A predator’s choice of prey can be affected by many factors. We evaluated various influences on population dietary composition, individual specialization and size of prey in Octopus insularis populations from 2 continental and 4 insular locations. We expected that habitat diversity would lead to diet heterogeneity. Furthermore, in keeping with MacArthur & Wilson’s (1967) theory of island biogeography, we expected that diet diversity would be lower around islands than on the coast of the mainland. Both predictions were confirmed when prey remains from octopus middens were examined. The 2 continental areas exhibited a richer habitat diversity and a wider variety of prey. Niche widths in the continental areas were 2.42 and 2.03, with the lowest niche widths exhibited by the population from the most distant oceanic islands (1.30, 0.85). We found variation in the proportion of specialist relative to generalist individuals across areas based on the proportional similarity index. The correlation between habitat diversity and niche width (R2 = 0.84) was highly significant, as was distance from the continental shelf and niche width (R2 = 0.89). This study reaffirms the central position of octopuses in the nearshore benthic ecosystem, and supports MacArthur & Wilson’s (1967) prediction of a lower diversity of species on islands—which applies not only to the species themselves, but also indirectly for the diet of their predators.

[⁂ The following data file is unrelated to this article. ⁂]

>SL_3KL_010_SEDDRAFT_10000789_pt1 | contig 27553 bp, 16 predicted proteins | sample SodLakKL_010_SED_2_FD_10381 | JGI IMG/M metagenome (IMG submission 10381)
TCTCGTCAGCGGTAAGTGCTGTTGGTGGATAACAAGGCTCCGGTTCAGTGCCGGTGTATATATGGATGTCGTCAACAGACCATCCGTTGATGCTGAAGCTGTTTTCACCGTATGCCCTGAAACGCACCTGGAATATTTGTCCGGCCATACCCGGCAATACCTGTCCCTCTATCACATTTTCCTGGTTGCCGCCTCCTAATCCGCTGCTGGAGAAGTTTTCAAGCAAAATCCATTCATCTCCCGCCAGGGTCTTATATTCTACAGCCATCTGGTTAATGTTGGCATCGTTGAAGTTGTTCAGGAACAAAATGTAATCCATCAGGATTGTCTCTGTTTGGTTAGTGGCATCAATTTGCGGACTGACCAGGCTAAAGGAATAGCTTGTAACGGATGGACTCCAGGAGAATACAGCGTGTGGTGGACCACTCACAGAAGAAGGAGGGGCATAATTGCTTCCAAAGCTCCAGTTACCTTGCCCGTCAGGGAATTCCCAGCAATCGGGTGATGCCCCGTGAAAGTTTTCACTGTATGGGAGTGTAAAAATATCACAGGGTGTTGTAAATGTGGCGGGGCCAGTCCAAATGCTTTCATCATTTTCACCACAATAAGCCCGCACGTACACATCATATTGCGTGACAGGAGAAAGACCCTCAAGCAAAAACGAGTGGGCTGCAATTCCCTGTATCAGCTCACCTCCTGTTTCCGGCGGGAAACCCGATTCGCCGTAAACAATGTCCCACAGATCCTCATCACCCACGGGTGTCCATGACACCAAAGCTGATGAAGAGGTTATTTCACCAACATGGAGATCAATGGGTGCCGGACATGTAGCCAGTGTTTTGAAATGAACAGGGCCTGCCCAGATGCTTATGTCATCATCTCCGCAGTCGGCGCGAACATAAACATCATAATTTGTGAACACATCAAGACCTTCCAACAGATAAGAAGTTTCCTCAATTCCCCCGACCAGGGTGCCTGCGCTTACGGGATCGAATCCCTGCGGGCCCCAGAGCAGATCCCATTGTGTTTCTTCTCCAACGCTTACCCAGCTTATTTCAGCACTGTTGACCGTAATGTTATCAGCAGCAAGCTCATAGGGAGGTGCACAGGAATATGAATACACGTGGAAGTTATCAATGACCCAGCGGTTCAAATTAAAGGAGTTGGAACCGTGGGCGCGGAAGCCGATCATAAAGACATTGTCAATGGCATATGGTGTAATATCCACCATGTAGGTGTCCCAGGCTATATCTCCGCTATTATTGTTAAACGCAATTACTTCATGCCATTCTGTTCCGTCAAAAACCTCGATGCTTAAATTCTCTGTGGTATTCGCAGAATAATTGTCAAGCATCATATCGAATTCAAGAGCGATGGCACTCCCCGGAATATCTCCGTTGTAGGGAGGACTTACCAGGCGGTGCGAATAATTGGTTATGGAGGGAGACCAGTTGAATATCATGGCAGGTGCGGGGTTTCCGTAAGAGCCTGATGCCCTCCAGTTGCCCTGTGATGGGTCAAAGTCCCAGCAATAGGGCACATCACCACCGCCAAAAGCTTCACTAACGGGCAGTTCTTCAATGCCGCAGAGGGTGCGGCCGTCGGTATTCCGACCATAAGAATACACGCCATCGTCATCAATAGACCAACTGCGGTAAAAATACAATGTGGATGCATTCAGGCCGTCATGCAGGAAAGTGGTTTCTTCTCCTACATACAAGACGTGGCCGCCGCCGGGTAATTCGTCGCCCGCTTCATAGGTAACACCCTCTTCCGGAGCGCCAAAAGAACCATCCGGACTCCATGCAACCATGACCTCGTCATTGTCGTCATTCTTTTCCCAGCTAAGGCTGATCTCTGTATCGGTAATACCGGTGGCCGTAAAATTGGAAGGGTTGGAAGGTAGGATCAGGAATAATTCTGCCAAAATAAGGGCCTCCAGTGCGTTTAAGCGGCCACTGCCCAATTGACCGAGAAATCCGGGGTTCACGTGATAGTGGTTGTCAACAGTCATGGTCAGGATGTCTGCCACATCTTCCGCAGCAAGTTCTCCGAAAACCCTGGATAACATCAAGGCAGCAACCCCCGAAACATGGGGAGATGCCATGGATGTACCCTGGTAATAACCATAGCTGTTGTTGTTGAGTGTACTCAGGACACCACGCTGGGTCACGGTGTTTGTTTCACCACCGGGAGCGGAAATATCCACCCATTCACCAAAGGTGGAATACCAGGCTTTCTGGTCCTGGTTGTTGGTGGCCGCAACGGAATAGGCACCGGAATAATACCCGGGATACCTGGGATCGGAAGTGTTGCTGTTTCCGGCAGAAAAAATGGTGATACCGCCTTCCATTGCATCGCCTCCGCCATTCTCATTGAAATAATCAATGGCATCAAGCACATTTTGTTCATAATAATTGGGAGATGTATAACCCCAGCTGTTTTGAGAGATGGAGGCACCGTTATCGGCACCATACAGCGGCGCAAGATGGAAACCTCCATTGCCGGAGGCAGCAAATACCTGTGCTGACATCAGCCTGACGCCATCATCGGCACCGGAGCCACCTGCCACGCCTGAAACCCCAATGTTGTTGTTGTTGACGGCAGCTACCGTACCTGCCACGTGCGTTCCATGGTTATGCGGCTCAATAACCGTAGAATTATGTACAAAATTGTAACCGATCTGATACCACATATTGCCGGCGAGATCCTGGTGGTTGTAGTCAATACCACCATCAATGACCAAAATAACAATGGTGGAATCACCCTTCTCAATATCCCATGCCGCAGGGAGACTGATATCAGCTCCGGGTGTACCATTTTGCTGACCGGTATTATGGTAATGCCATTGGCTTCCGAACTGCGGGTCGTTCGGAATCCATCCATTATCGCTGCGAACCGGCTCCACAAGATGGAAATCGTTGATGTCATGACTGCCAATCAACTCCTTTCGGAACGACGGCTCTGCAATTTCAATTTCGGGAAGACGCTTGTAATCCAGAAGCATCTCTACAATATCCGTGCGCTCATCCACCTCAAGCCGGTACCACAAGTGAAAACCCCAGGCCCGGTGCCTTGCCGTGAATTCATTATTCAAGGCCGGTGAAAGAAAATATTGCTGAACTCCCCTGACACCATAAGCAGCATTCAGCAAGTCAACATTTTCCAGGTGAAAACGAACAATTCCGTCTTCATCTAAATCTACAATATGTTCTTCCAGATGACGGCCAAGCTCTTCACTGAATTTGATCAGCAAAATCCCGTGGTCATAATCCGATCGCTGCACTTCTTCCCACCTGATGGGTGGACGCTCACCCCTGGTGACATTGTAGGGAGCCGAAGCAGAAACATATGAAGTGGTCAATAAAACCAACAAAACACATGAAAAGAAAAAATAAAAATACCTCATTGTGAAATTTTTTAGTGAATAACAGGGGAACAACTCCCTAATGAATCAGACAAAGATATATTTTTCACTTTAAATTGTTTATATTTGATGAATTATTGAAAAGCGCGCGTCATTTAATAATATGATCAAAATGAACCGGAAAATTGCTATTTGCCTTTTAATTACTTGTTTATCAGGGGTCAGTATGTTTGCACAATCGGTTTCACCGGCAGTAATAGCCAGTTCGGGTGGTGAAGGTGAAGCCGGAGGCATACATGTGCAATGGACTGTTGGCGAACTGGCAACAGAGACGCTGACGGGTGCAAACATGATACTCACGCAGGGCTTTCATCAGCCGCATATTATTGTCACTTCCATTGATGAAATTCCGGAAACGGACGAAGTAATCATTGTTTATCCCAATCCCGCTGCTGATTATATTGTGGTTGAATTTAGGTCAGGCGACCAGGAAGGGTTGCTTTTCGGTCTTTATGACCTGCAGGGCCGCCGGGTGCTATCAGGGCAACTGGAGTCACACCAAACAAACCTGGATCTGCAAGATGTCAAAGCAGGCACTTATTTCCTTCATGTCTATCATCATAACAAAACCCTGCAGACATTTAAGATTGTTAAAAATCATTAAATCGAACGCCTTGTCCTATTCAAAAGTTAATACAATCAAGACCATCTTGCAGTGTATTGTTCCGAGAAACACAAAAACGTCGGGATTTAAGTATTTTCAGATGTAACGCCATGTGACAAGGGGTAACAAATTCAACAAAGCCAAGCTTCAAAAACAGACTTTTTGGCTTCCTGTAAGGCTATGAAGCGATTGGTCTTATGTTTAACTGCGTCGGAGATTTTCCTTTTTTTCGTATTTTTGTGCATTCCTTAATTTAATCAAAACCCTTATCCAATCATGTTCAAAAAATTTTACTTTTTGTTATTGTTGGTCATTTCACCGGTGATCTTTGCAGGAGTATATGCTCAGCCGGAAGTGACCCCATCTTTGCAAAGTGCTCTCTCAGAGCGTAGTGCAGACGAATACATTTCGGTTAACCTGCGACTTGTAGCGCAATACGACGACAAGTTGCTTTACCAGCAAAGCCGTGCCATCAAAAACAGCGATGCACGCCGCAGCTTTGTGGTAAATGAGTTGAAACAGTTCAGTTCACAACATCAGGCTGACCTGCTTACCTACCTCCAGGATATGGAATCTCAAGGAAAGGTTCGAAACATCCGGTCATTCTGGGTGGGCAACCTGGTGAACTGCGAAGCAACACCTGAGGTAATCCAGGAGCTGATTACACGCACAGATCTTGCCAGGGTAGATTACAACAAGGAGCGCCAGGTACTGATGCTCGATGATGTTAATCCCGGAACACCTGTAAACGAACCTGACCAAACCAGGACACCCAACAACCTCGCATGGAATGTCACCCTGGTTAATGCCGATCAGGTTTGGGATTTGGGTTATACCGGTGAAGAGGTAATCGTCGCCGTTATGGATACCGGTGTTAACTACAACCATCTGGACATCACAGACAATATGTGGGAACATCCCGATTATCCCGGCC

Leite, T. S., Batista, A. T., Lima, F. D., Barbosa, J. C., & Mather, J. (2016). Geographic variability of Octopus insularis diet: from oceanic island to continental populations. Aquatic Biology, 25, 17-27. DOI: https://doi.org/10.3354/ab00655